The Keck Institute has since raised the stakes of the discussions in three ways. First, in 1999 President Riggs unexpectedly announced that the Keck Institute faculty would not be provided any tenure protections. This caused wide criticism and discussion, including a series of meetings of David Galas, the academic dean at the Keck Institute, with faculty from several colleges, as well as opposition from Claremont-based chapters and national offices of the American Association of University Professors. When these different meetings were unsatisfactory to the faculty at the liberal arts colleges, faculty resolutions were passed by full faculty and faculty executive committees at five of the six Claremont colleges. (Resolution texts attached.) To date there has been little further public discussion of these resolutions, even though this late development fatally undermines the academic freedom of the Keck Institute faculty.

The second way in which the Keck Institute raised the stakes of the discussion was through planning of their various fund raising mechanisms. In 1998 it became clear that the Institute would provide to sponsoring corporations an unprecedented range of ways in which they could control the research and teaching at the Keck Institute (Please see www.kgi.edu, especially second row from bottom). These include influence on the academic direction of the Keck Institute (through the Advisory Council), selecting actual topics of research symposia (Corporate Partners Program), providing faculty (called “Industry Professors”), selecting topics of research and teaching for Team Masters Projects (Corporate Partners Program), and access to intellectual property rights and licensing of academic research results (Corporate Partners Program). This extraordinary level and range of corporate involvement and control further undermines the independence of the scientific practices and teaching at the Keck Institute.

When this type of arrangement was put into place at the University of California at Berkeley’s plant microbiology department, it generated a national controversy. (Please see the attached Atlantic Monthly article, “The Kept University.”) However, unlike UC Berkeley, the Keck Institute is making arrangements with many such corporations, including a company whose employees have acknowledge stealing research from another UC lab (Genentech—Please see attached LA Times article.) and one that refused to apologize for genetic experiments during the Holocaust until forced to in 1994 when successfully sued by one of the Mengele twins. (Please see the Bayer apology, at www.Bayer.com.) These arrangements constitute a corporate assault on the independence of the teaching and practice of science, and are attempts to incorporate academic scientific work into corporate product marketing and public relations campaigns.

Keck Insititute representatives may tell you that these mechanisms are now common practice in some sectors of the natural sciences and engineering research and teaching, which they are, but these mechanisms are also highly controversial. For example, the National Institutes of Health has encouraged faculty to avoid restrictive contracts with corporate sponsors of research, is beginning to regulate delays of publication, and has even intervened (at the Scripps Institute) when corporate funding threatened the independence of the institute. Moreover, proprietary and secrecy agreements that result from these arrangements have lead to controversies about conflicts between public health and private profits, the firing of tenured faculty, as well as a range of ethical issues (Please see attached LA Times articles.).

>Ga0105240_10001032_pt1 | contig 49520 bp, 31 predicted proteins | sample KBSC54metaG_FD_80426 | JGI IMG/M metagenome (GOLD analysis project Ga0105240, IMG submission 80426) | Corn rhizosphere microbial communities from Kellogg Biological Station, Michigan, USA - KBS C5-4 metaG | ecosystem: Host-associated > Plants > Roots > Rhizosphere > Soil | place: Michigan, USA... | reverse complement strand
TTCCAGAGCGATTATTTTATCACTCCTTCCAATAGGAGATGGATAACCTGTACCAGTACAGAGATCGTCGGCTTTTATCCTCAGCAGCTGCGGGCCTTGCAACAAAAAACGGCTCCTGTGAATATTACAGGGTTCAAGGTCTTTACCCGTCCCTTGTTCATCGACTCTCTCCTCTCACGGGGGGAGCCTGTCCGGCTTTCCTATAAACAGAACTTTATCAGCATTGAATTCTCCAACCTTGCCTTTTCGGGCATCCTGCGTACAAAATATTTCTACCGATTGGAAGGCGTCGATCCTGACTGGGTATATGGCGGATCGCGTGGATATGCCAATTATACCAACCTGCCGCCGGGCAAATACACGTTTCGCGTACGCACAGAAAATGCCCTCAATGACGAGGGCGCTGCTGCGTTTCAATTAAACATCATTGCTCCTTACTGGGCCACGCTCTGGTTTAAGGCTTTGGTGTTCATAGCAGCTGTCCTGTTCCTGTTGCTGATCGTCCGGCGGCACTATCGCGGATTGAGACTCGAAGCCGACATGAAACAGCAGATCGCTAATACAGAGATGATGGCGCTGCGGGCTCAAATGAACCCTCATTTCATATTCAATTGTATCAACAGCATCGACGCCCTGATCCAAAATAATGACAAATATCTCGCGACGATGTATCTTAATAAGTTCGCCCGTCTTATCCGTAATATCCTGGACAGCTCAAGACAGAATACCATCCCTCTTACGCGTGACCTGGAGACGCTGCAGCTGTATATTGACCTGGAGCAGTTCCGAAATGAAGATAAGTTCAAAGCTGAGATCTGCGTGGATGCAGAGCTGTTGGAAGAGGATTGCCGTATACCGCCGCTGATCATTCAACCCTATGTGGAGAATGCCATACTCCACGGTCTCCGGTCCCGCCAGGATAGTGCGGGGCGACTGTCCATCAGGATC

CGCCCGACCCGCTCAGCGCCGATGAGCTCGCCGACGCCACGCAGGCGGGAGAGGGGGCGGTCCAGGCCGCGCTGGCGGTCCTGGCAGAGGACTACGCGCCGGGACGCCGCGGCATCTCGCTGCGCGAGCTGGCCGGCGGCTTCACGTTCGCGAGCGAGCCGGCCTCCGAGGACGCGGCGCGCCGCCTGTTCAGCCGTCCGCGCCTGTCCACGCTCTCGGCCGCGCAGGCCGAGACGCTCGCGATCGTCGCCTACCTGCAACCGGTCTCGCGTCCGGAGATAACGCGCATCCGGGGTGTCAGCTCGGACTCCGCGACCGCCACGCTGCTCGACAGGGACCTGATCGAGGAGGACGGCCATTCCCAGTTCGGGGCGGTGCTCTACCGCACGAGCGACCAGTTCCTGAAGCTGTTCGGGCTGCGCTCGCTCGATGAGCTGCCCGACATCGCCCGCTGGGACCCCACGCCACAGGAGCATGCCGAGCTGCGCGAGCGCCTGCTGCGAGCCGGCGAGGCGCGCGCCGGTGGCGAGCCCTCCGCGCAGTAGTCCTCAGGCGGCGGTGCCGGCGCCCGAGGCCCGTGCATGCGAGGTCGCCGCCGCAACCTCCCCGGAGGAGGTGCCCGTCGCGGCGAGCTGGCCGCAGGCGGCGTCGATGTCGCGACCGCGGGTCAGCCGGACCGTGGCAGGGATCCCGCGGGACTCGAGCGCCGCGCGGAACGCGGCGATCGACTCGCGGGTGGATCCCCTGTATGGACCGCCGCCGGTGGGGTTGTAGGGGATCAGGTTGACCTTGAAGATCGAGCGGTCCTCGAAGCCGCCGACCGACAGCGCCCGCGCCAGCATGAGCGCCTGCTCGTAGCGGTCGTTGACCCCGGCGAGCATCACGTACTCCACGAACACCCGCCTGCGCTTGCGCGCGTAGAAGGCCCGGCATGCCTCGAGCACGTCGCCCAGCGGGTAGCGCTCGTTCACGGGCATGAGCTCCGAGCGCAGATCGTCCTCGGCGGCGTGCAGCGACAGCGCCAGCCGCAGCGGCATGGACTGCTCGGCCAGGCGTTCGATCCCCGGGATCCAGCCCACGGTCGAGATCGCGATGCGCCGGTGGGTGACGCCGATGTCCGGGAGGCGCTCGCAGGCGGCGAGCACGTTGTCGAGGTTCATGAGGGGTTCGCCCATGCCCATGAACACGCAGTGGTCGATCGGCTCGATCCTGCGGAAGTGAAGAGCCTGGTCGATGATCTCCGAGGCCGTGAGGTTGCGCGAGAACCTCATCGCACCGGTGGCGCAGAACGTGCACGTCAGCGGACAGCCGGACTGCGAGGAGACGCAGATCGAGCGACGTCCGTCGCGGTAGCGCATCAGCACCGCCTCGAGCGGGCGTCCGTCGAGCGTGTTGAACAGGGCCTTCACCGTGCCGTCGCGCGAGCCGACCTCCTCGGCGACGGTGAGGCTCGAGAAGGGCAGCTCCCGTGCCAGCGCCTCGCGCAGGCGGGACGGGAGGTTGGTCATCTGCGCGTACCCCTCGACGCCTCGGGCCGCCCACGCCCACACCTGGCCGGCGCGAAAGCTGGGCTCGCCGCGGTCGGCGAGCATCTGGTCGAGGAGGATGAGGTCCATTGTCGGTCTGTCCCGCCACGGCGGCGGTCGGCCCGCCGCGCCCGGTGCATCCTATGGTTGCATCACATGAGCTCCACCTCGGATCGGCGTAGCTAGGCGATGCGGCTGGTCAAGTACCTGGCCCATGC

The third way in which the Keck Institute has raised the stakes has been by breaking their agreement to hire an ethics professor to teach the complex ethical issues surrounding genetic engineering, as promised in the 1996-97 public meetings mentioned above. Their current ethics faculty member is an adjunct faculty, a status that makes her position quite tenuous; she does not have full graduate training in ethics; and her specialty is product liability law and not the ethical issues of genetic engineering and conflicts of interest related to corporate-sponsored research. This is despite the ongoing crisis in the medical sciences surrounding corporate sponsorship of research, including recent failures of even the vaunted ethics of the New England Journal of Medicine’s review policies. (Please see attached articles.) How can the Keck Institute prepare its graduates for work in this field when it does not prepare them for the ethical challenges that are now so central?

In summary, we could say that there is a crisis in academic freedom and in the independence of scientific teaching and research at the Keck Institute. This crisis involves two fronts: 1) the undermining of traditional standards and protections, through the stripping of tenure protections for faculty and the reduction of ethical training in a field beset by ethical controversy into product liability for entrepreneurs; and 2) the dramatic increase in corporate influence and even direct control of classroom teaching and sponsorship and ownership of research. Taken together, the Keck Institute can no longer be said to be an academic organization furthering education in independent, objective, ethical scientific practices.

In addition to these serious issues, you are well aware that the siting of the Keck Institute has been a source of contention since its founding. After a series of public hearings at which an overwhelming majority of voices were opposed to development of the Bernard Field Station, the Claremont City Council approved such a plan in May of this year. Opponents of this development plan were able to gather over 3,200 signatures during the summer while students were gone, sufficient to put a referendum on the ballot. Since this past Thanksgiving, the City Council has withdrawn its development plan to avoid a public vote on the referendum. Many Claremont citizens, faculty, and students feel that this process has not been fully representational of the will of the majority, and indeed is anti-democratic in nature. The withdrawal of the development agreement looks strongly like yet another back room deal between the City and the Colleges as they attempt to push through a widely unpopular project.